They are, of course, emblems of identity, like the scraggly cedars along the driveway, the shotgun tucked behind the pantry door. But for a writer—for this writer—they were also a way out of the quicksand of words. I say again: the dogs you love are beyond fooling. They must be reached with empathy and careful solicitude. You won’t bamboozle them with rhetoric.
Have they shaped my writing? I am certain that they have. Witnesses alter what they see; dogs change the humans who adopt them. We perform for them. They’re the first readers of the story we tell of ourselves, and I like to think that they’re impossible to fool. Grandstanding, flattery and other falsehoods can hurt but not deceive them. The dog you love sees you too clearly. Only honesty stands a chance.
All this is to say that they make us better people. Better because more genuine, better because more true. This work of theirs, expressed in neediness and loyalty and naughtiness and contrition and suffering and early death, is ceaseless, from the first opening of puppy-eyelids to the last closing over milky cataracts. It’s a job from which they never retire. It’s a gift they live to bestow.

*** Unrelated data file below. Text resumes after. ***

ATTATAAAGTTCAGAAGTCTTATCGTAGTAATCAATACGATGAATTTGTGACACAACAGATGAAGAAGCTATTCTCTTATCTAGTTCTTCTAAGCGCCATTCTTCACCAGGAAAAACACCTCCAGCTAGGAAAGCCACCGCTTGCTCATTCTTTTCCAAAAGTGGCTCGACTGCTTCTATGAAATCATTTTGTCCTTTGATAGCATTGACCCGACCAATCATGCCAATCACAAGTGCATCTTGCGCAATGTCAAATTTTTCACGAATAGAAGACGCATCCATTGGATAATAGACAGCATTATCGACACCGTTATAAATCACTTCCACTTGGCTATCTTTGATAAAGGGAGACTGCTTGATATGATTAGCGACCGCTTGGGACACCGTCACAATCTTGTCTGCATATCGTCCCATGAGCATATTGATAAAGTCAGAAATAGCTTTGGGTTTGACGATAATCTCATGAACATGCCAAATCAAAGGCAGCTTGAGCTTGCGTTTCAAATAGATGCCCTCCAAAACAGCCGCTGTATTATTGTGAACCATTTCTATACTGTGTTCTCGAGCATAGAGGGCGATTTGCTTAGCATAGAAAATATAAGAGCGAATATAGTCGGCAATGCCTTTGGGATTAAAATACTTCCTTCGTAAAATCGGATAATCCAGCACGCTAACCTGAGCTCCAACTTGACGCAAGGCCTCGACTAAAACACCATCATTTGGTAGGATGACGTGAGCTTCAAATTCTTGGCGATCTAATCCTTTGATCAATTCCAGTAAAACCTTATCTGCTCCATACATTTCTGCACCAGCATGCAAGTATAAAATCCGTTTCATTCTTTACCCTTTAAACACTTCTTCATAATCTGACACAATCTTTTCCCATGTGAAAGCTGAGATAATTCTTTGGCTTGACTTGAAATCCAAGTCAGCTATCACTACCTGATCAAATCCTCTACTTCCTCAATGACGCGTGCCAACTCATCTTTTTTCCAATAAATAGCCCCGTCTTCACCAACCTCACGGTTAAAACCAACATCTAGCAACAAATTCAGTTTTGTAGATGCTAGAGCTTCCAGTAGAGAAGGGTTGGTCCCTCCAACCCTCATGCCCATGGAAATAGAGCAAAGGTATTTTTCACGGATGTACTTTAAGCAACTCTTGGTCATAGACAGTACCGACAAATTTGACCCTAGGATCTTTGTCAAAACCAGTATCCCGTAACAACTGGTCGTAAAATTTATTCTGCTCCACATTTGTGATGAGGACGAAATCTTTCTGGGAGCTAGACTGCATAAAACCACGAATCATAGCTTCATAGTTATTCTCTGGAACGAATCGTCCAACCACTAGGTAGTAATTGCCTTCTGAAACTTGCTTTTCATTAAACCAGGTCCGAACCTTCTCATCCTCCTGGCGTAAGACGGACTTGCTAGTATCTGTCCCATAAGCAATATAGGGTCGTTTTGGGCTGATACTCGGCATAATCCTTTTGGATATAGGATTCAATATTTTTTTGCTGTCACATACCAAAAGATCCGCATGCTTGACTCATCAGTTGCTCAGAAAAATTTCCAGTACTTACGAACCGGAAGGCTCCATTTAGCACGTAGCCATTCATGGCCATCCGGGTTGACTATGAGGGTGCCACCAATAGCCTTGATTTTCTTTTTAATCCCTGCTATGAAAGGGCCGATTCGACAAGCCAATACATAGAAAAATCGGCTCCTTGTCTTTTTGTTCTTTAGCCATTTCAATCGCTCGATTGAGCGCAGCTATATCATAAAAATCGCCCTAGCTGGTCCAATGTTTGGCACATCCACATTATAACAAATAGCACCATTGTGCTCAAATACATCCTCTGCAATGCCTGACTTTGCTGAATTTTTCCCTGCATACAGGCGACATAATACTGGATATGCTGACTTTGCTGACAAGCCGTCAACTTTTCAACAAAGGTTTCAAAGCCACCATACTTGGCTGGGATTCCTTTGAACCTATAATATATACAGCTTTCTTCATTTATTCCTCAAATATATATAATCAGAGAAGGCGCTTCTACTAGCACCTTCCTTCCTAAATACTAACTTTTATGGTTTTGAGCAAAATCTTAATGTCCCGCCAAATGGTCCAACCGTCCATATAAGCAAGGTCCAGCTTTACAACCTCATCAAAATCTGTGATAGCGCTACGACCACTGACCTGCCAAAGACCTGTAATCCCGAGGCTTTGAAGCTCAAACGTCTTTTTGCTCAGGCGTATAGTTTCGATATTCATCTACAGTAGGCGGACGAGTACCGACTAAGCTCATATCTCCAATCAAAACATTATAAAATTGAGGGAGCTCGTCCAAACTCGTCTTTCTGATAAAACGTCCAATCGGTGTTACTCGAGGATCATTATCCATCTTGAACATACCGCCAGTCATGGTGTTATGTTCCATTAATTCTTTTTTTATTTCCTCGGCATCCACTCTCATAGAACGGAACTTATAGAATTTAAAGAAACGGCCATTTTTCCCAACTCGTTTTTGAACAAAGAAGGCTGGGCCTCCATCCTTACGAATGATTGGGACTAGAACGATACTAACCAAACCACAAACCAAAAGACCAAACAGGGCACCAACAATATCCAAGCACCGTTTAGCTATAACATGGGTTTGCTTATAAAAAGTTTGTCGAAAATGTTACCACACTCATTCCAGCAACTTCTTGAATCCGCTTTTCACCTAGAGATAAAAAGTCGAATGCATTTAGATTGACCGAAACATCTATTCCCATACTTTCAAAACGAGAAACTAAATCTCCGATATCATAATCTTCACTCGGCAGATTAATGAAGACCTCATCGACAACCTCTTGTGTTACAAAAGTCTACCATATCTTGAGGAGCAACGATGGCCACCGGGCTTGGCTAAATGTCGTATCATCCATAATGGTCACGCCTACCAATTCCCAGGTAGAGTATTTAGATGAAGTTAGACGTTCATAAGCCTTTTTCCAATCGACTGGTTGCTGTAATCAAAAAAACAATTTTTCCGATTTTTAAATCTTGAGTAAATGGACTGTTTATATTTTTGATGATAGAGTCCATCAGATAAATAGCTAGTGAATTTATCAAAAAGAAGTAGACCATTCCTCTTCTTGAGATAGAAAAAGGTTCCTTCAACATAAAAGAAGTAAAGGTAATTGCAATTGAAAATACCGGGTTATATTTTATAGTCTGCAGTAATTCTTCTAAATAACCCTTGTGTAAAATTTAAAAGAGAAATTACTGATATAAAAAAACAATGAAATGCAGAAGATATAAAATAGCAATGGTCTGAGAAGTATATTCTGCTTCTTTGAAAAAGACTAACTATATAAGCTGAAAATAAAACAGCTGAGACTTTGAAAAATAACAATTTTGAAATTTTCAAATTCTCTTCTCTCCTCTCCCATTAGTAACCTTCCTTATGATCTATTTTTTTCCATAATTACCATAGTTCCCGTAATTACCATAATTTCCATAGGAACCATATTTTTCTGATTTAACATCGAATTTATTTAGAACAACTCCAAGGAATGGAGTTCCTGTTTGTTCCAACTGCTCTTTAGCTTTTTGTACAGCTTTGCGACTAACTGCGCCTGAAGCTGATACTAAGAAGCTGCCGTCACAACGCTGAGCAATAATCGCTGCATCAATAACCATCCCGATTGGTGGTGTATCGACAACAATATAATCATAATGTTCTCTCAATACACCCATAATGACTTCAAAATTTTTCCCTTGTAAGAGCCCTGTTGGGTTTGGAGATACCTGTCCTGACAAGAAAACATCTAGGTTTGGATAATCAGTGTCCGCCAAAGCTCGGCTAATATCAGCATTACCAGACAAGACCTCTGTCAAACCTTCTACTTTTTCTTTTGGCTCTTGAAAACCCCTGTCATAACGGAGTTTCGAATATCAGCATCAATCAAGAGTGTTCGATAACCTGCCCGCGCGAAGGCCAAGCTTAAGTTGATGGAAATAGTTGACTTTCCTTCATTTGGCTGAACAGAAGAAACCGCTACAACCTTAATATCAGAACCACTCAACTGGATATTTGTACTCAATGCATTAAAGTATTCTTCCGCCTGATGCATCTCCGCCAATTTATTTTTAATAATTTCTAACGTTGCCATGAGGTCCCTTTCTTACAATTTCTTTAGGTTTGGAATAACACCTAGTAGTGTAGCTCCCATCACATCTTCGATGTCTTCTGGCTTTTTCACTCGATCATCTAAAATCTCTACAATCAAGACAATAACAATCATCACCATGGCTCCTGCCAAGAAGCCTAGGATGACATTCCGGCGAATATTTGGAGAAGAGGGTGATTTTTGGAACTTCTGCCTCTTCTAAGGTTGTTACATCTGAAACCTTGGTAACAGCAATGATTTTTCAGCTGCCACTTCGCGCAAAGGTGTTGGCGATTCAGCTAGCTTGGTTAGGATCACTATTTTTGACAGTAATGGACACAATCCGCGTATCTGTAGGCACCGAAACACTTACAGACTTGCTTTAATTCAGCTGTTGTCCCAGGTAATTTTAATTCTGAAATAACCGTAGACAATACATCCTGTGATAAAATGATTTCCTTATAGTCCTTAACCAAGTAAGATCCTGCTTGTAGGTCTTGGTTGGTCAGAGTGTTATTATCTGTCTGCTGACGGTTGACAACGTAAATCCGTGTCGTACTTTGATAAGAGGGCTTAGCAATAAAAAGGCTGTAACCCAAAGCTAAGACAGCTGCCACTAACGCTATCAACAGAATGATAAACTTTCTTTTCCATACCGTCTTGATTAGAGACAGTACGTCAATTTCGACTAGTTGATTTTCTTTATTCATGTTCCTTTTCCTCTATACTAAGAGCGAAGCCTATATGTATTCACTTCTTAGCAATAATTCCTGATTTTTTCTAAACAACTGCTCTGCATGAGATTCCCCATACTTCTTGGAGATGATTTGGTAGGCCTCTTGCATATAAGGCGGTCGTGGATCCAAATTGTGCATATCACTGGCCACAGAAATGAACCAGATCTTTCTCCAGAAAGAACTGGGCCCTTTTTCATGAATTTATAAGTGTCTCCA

There’s more to say, but Chloe (the poodle) is waiting for her walk. I could share her stories, before I go… but she doesn’t need that. She needs me out of this chair and by her side. And I owe her that, so goodbye.